FORT PAYNE — Editor’s note: This is the fourth installment in a question-and-answer series with DeKalb County coaches, taking a look at their playing journeys and their coaching experiences. In Part 4, The Times-Journal interviewed Ider’s first-year boys basketball coach Blaine Smith.
Q: How long have you been involved in coaching both as a head coach and an assistant coach?
A: I was an assistant coach for seven years with stops at Sylvania, Pisgah, Section and Albertville. Last May, I was hired as the varsity boys basketball coach at Ider High School.
Q: What led you to coaching?
A: I knew early on that I wanted to stay involved with basketball after I was done playing. I think it’s the competition, the relationships you build with the people around the game and the impact you can make in your players’ lives.
Q: How would you describe your playing career?
A: I was an average 3A player at Pisgah High School. I wasn’t very athletic, so I had to use my head and my skill level to be able to contribute. That mindset has carried over to my coaching, in the sense of valuing hard work and how important skill development is.
Q: Who were some of the coaches you learned from as both a player and a coach?
A: I’ve been very lucky to have been mentored by four of the best coaches in northeast Alabama. My dad, Brian Smith, coached me my whole life and I was able to work with him one year at Sylvania. I played for Woody Beard at Pisgah. Coach Beard is a great person and is still a good friend in coaching. Jamie Pruett allowed me to coach every team under him at Section. We still communicate daily about basketball. Patrick Harding at Albertville is a hall-of-fame coach, one of the best in the state and he taught me so much in my two years at Albertville. The main thing I take away from the coaches I’ve been around is that outside of being very good coaches, they are great husbands and fathers.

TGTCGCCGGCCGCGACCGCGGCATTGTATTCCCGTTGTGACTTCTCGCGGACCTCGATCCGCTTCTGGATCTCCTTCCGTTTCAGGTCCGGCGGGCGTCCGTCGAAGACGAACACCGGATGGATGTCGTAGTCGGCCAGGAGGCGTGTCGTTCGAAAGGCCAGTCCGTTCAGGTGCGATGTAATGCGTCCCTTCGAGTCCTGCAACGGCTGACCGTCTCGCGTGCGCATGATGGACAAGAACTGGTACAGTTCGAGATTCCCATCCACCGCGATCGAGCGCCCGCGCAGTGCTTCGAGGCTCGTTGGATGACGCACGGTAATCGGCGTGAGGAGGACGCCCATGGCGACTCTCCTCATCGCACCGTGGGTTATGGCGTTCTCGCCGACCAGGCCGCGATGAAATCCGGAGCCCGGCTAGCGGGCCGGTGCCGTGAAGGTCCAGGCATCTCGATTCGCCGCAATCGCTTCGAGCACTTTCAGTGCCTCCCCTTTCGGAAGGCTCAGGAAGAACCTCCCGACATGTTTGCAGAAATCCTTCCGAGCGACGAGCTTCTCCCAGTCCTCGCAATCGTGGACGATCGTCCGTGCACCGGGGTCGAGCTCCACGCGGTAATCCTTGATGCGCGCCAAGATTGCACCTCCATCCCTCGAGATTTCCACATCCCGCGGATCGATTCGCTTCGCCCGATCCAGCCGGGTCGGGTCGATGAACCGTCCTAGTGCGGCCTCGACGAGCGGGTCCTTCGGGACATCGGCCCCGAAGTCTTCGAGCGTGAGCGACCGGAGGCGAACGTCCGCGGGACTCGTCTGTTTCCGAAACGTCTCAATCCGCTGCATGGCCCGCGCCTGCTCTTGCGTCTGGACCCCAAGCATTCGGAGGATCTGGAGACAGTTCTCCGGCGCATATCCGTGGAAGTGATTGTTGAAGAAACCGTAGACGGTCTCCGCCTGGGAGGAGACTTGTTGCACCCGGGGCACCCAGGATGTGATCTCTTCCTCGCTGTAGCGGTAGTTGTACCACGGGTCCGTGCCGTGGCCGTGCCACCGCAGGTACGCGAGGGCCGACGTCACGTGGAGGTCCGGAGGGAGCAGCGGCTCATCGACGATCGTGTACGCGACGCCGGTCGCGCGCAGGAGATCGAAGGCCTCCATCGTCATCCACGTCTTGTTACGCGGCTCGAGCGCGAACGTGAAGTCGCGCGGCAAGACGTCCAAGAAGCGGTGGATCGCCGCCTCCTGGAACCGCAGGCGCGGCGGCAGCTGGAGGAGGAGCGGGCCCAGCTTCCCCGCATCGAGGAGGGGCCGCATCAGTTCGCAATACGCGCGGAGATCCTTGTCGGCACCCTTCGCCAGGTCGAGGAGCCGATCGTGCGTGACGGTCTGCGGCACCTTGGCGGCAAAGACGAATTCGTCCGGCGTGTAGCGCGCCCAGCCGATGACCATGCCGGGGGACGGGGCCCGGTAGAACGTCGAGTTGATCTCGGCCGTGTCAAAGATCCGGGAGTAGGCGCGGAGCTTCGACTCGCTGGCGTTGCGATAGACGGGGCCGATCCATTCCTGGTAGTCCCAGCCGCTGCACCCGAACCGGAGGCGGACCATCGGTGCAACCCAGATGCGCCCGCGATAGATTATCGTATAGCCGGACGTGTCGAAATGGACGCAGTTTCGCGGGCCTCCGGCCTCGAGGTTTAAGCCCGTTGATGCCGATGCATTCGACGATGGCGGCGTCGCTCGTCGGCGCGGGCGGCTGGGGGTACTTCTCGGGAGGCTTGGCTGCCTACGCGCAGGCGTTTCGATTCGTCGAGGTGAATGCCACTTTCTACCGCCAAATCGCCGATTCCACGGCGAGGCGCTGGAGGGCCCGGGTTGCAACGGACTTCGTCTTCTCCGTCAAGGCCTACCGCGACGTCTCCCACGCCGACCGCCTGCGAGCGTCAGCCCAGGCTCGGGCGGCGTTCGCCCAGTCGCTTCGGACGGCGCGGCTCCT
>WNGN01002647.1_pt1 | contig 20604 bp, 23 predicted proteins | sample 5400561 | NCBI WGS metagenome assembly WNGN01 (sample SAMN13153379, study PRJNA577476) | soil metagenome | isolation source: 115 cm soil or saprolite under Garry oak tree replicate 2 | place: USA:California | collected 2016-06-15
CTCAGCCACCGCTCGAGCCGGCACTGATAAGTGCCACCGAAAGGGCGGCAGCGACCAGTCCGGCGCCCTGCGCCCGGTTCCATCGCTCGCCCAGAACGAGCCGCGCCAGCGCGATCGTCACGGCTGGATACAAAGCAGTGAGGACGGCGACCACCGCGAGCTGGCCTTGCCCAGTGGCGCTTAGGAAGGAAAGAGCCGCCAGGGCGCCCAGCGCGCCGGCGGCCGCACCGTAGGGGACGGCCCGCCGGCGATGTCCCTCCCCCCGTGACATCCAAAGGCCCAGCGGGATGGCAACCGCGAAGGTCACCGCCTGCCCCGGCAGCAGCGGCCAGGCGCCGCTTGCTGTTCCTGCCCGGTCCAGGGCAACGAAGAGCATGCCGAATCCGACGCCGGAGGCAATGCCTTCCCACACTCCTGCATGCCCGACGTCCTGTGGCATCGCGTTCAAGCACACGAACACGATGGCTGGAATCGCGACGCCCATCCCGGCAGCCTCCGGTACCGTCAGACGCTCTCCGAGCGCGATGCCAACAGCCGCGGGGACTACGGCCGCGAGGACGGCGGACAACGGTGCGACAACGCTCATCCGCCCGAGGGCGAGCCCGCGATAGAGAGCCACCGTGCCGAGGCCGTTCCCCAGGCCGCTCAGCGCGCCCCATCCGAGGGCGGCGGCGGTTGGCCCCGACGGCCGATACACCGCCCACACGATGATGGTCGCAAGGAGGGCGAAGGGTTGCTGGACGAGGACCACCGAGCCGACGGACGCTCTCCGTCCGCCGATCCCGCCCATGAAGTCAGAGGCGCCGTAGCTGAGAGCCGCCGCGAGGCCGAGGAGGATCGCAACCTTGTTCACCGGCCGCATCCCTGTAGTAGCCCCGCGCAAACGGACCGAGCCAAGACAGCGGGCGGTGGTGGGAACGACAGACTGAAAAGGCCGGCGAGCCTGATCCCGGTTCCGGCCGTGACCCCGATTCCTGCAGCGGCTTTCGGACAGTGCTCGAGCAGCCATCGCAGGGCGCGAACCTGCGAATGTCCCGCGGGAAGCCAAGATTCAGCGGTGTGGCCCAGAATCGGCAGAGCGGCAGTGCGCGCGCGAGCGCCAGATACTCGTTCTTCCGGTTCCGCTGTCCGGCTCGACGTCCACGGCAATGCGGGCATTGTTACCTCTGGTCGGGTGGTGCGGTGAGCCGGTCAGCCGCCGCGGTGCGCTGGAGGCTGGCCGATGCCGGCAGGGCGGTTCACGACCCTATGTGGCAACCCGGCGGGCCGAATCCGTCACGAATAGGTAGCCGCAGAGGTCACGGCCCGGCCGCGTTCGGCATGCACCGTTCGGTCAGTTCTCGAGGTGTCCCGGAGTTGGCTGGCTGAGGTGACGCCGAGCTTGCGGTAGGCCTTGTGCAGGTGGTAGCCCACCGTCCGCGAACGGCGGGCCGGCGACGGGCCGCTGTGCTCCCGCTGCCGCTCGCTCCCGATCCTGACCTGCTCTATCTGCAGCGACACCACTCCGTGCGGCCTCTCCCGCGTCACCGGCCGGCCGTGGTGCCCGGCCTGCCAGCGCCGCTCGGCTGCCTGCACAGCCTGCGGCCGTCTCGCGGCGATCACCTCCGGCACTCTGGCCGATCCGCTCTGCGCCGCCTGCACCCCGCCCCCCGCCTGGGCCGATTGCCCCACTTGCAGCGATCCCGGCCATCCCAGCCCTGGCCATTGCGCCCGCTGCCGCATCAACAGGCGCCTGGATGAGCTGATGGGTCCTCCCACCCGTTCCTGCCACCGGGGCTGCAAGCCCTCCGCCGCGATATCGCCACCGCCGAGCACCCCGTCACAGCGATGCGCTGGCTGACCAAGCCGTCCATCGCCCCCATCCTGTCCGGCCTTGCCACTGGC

Q: How would you describe what a shared love for basketball has meant to your relationship with your dad?
A: Not only basketball, but a love for sports in general has always been something me and my dad have shared. Basketball keeps us close and involved in each other’s lives. We’ve gotten to coach against each other a few times. I hope that some day we get to coach alongside one another.
Q: What encourages you about the future of the Ider boys basketball program?
A: It’s no secret that Ider’s boys basketball program was not in good shape this time last year. We talked every single day about laying a solid foundation in my first year. We didn’t care about results. Just that we worked hard, created an identity for ourselves and cultivated an importance to our basketball program. We did that. I know we will be successful at Ider because we have kids who are motivated, they work hard and they’re tired of being the last at the table. We are putting the time, energy and effort into basketball at Ider and that hasn’t been done in a while. Our future is very bright here and it’s because of the kids in our program.